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Day: November 2, 2020

Dotnet-Spark UDFs and Missing Shared State

Ed Elliott uncovers a mystery:

To understand this we need to take a look at how we can create a UDF in .NET that is called by the Java VM Apache Spark code because, that is logically, what happens. In our application we call into Apache Spark and ask it to do things like read from a file, run some transformation and write files back out again. With UDF’s, we ask Spark to run a UDF and Spark comes back to our UDF, passing it some data and asks the UDF to execute but the Java VM does not understand how to execute .NET code.

Read the whole thing.

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Migrating SQL Server Container Images to GitHub

Andrew Pruski has moved some images around:

A couple of months ago Docker announced that they would be implementing a 6 month retention policy for unused images in the Docker Hub.

This was due to kick in on the 1st of November but has now been pushed back until mid 2021.

I’ve had multiple Windows SQL Server container images up on the Docker Hub for years now. It’s been a great platform and I’m very thankful to them for hosting my images.

That being said, I want to make sure that the images that I’ve built are always going to be available for the community so I have pushed my SQL Server images to the Github Container Registry.

I guess I should do the same.

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Parallelism and Nested Loops Joins

Erik Darling talks about the intersection of two performance tuning topics:

Yesterday we saw a case where the Gather Streams operator was costed quite highly, and it prevented a parallel plan from being chosen, despite the parallel plan in this case being much faster.

It’s important to note that costing for plans is not a direct reflection of actual time or effort, nor is it accurate to your local configuration.

They’re estimates used to come up with a plan. When you get an actual plan, there are no added-in “Actual Cost” metrics.

Read on to see how you can monkey’s paw your way through this problem by introducing exciting, new problems.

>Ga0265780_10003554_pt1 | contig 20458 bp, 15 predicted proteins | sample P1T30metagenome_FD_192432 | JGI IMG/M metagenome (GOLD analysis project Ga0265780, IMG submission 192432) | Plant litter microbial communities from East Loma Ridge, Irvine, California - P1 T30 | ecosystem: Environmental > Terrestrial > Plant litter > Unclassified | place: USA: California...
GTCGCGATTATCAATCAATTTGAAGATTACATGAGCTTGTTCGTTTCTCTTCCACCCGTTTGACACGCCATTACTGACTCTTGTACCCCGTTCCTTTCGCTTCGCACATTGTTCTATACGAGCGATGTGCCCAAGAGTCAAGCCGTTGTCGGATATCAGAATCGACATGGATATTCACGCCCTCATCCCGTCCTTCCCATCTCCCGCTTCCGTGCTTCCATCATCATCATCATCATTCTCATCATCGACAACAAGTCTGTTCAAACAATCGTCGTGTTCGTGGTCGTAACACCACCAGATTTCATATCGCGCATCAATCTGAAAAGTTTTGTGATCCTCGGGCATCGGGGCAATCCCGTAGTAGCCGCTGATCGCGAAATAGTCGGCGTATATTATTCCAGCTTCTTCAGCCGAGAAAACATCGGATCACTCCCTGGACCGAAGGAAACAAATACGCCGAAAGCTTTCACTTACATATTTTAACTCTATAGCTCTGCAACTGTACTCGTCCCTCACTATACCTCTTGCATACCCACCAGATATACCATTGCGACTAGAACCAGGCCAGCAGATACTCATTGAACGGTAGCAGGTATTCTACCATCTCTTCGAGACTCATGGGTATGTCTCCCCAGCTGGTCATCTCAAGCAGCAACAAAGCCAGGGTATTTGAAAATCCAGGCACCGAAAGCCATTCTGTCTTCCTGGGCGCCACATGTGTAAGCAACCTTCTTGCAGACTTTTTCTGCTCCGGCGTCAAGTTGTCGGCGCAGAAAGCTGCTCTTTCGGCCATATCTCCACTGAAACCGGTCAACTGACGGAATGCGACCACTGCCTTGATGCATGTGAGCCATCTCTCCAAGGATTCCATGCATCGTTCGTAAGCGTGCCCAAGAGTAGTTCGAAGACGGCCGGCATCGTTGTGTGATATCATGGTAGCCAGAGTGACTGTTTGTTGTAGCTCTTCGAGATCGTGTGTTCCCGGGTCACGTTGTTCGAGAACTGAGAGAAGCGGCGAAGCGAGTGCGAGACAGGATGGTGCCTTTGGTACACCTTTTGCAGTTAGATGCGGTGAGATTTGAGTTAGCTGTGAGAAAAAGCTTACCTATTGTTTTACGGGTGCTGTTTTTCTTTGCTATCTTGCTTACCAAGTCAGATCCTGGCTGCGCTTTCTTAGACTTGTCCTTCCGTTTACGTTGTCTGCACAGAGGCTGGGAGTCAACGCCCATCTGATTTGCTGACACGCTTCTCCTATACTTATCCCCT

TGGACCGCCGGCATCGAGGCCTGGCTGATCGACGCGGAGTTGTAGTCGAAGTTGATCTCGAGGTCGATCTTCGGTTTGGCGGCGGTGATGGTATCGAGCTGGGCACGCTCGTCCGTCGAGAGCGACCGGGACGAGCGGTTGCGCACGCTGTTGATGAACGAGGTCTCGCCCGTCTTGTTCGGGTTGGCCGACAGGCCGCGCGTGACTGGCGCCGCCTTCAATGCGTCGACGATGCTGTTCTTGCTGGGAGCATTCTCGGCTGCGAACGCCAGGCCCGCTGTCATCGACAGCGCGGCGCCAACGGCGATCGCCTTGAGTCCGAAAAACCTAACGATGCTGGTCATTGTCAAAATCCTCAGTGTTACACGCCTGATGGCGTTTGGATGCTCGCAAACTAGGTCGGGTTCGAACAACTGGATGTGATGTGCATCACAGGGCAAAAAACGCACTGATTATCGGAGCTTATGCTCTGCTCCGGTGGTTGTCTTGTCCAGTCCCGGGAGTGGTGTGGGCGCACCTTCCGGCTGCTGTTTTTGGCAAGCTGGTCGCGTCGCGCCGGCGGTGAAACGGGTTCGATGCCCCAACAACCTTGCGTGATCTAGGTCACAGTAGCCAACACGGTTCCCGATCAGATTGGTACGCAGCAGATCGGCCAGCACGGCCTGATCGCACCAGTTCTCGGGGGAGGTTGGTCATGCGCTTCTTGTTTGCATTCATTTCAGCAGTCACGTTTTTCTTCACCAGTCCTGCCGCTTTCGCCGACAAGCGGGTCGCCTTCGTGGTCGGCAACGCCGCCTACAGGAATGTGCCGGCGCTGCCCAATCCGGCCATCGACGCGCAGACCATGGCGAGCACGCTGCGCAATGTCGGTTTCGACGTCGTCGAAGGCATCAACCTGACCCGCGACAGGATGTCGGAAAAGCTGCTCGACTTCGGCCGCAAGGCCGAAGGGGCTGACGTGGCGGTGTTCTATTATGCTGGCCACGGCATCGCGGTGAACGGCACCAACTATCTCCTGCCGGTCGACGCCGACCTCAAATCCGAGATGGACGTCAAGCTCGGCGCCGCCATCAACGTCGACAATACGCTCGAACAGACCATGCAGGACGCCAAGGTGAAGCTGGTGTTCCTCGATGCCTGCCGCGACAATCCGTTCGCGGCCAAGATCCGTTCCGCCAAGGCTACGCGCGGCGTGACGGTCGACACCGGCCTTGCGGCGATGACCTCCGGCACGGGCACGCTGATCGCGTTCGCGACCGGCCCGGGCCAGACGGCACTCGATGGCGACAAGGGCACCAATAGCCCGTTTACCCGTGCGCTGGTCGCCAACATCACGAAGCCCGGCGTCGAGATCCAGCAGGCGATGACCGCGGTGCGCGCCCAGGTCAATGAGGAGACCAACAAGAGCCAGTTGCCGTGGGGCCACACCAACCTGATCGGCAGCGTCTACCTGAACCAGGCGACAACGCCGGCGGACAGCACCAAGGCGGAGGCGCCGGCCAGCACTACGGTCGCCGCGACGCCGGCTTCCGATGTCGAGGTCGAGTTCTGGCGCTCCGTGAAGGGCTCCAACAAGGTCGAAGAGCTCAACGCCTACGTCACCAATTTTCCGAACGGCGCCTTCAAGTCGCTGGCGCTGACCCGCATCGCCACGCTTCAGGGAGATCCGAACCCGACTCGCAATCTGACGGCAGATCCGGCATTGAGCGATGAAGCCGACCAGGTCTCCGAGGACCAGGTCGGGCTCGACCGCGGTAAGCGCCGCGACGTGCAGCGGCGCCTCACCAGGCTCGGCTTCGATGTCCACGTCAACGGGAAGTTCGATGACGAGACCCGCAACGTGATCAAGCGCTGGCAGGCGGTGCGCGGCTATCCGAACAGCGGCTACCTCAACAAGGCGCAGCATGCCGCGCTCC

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Avoid Backup-and-Restore of SSISDB for Deployment

Andy Leonard recommends not using backup-and-restore as an approach of moving SSIS packages around:

First, please do not misunderstand. You should back up SSISDB just like you back up all other databases – especially in Production. You should also conduct Disaster Recovery exercises in which you restore SSISDB from the latest backup, or avail yourself of Always On availability groups and / or Windows Server Failover Clustering.

With that caveat in mind, read on to see why.

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Query Processor Ran Out of Internal Resources

Andy Galbraith troubleshoots a problem:

 Unfortunately a common error in many of our client environments is this:

Error: 8623, Severity: 16, State: 1.

The query processor ran out of internal resources and could not produce a query plan. This is a rare event and only expected for extremely complex queries or queries that reference a very large number of tables or partitions. Please simplify the query. If you believe you have received this message in error, contact Customer Support Services for more information.–There are many potential causes for this, and the text of this particular error is very well-written because the primary cause is exactly what is listed – a complex query.

Read on to see how to find this complex query, as well as a few examples of complex queries.

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SQL Server Installation Options for Testing Azure DevOps Deployments

Kevin Chant looks at the different options available when trying to set up local testing of SQL Server databases using Azure DevOps deployments:

One way you can work around the above scenario is to install multiple virtual machines. Now the first thing you might realize is that this will also take up a lot of compute and storage.

In reality, I use to use this method myself in the past using Hyper-V. To reduce the amount of storage the virtual machines used in Hyper-V I use to used parenting disks.

Since the introduction of containers and Docker this has become a less popular option. However, you can still read an old post of mine with tips in here.

Click through for additional options.

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